The teachers in your learning community have invested considerable time and energy developing and scheduling shared assignments and activities, choosing readings, and developing connections among their courses. The work you do in Seminar will be related to your work in other learning community courses, and often the grade you earn for work in one course will count in the others, too. Your Seminar instructor will also be attending the lecture course(s) in your learning community, and she/he will be grading the work you do in the lecture course(s), in addition to evaluating the work you do for Seminar itself.
First-Year Seminar will challenge you to engage in significant learning in college-level intellectual work. Taking advantage of the small-class environment, you will discuss and write about the readings/topics you are doing in your other courses. You will develop your skills to work productively in small groups. To develop your critical thinking skills and your information literacy, you will learn how to examine problems and questions from multiple perspectives.
In addition to the focus on academic achievement, Seminar will focus on other aspects of your successful transition to college life. You will learn about the wide range of resources available to meet your needs academically and socially. You will learn about the many choices you have to participate in student activities. And you will learn about and learn how to develop skills that will help you succeed during your transition to life as an Islander.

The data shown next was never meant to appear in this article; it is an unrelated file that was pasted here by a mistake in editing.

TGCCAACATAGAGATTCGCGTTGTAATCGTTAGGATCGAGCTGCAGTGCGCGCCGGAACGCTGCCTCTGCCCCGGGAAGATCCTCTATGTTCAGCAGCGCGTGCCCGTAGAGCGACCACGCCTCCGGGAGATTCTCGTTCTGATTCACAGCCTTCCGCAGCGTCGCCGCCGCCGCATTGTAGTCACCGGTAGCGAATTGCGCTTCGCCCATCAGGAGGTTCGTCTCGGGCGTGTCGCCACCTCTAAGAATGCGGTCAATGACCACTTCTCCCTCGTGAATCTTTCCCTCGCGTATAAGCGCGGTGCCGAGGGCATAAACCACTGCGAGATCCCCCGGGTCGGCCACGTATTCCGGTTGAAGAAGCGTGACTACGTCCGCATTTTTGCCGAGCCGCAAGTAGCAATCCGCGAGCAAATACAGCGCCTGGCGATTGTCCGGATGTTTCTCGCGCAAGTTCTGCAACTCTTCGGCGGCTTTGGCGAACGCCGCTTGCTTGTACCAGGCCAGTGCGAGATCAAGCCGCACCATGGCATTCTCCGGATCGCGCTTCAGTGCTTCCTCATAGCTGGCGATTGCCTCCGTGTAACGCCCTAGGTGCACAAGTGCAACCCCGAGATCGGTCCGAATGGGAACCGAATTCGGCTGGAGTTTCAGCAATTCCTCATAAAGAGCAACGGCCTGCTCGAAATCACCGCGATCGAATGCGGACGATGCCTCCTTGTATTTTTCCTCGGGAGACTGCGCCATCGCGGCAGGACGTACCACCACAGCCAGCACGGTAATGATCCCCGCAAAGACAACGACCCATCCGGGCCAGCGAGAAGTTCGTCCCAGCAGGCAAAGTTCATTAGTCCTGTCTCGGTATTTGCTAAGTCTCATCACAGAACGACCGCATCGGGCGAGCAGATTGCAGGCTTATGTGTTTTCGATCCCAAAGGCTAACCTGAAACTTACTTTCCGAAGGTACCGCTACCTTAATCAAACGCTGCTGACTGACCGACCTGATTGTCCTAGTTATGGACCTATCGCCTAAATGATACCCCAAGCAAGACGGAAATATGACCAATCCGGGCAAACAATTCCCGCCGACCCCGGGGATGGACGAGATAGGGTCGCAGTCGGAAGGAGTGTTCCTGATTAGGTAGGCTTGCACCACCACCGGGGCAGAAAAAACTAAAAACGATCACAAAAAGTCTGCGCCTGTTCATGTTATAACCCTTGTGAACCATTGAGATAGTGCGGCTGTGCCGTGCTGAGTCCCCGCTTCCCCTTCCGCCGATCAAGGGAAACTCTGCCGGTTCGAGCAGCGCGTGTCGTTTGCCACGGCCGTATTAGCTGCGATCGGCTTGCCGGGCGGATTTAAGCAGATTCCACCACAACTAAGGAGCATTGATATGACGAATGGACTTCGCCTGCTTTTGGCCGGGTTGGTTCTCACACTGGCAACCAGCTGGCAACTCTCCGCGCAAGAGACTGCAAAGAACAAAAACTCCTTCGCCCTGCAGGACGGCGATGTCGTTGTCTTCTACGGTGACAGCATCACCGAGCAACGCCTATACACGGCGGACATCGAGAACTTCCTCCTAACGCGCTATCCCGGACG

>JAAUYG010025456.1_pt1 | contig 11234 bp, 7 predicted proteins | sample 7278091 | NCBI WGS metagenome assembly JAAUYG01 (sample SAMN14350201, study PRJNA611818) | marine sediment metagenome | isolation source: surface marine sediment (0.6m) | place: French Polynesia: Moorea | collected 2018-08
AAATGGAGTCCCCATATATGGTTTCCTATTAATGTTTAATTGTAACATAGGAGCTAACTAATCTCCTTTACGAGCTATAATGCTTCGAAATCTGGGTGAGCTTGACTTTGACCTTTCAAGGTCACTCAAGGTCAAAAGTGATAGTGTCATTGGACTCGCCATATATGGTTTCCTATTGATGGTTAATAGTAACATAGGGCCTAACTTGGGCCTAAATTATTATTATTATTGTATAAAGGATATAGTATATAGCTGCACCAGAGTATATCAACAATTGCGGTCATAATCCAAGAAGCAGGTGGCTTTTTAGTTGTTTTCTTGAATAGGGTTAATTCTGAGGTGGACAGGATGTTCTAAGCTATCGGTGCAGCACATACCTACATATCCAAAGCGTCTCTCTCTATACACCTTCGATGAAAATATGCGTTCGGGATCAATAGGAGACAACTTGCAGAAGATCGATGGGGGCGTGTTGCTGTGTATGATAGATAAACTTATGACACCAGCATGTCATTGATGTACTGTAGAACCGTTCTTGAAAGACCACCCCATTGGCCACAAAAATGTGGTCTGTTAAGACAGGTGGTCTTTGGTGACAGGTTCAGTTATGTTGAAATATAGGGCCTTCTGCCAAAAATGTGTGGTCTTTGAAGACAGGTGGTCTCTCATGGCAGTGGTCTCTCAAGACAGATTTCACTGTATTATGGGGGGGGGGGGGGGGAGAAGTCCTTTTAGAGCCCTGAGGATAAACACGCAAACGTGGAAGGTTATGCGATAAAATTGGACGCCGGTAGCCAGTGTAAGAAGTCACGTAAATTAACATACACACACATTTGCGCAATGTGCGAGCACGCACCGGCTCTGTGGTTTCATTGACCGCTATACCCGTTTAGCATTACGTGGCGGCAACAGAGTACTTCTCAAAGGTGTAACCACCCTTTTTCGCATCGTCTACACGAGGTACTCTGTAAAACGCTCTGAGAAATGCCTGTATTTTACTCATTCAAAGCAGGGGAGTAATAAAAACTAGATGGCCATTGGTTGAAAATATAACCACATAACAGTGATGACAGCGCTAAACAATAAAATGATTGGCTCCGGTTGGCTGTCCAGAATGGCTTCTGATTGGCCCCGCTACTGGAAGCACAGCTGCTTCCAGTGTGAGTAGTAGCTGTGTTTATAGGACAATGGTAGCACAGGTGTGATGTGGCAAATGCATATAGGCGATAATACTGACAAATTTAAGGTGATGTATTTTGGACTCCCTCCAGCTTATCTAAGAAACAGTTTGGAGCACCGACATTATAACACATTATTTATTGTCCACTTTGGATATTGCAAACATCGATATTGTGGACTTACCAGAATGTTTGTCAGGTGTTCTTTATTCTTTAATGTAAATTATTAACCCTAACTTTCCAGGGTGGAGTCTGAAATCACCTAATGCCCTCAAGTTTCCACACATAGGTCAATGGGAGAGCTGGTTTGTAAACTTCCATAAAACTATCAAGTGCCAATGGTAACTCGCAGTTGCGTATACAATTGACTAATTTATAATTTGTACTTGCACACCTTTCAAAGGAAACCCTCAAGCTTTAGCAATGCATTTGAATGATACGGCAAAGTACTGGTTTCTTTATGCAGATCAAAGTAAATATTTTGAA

First Year Seminar (FYS) is designed to help students achieve success, academically and socially, as they make the transition from high school to the university. The primary objectives of FYS are for students to:
- Explore the interconnections among the Triad/Tetrad courses;
- Develop critical thinking skills and significant learning;
- Clarify personal values, goals, and strengths;
- And develop the ability to learn through study, discussion, writing, cooperation, and collaboration
What Seminar Is
- A class to help you understand and prepare for assignments in your other Learning Community classes.
- A safe place where you can develop and practice necessary college skills, like discovering your strengths, working cooperatively in groups, and actively participating in class discussions
- A relaxing place to meet study partners and friends! :)
What Seminar Isn't
- A class that assigns its own major assignments
- What about reflections? Reflections are the best way to track and evaluate your progress throughout the semester. They aren't difficult, but they give us an insight into what type of learning experiences you find significant. Reflecting on learning is actually a major part of the learning process.
- A study hall
- We will not spend every class working on materials for large lecture (or any other class, for that matter).
- I will not re-teach concepts that were discussed in large lecture!
- A free ride
- You DO get a grade for this class, which I assign.
- You are expected to attend class and participate.
- A waste of time
- This class is unlike any other course you will take at TAMU-CC. Remember that you or your parents (or somebody) is/are paying for this course, so I want to make sure you get your money's worth!
- Seminar is what YOU make of it!
What is my job?
Seminar is a class designed for the students, so my job is to help YOU!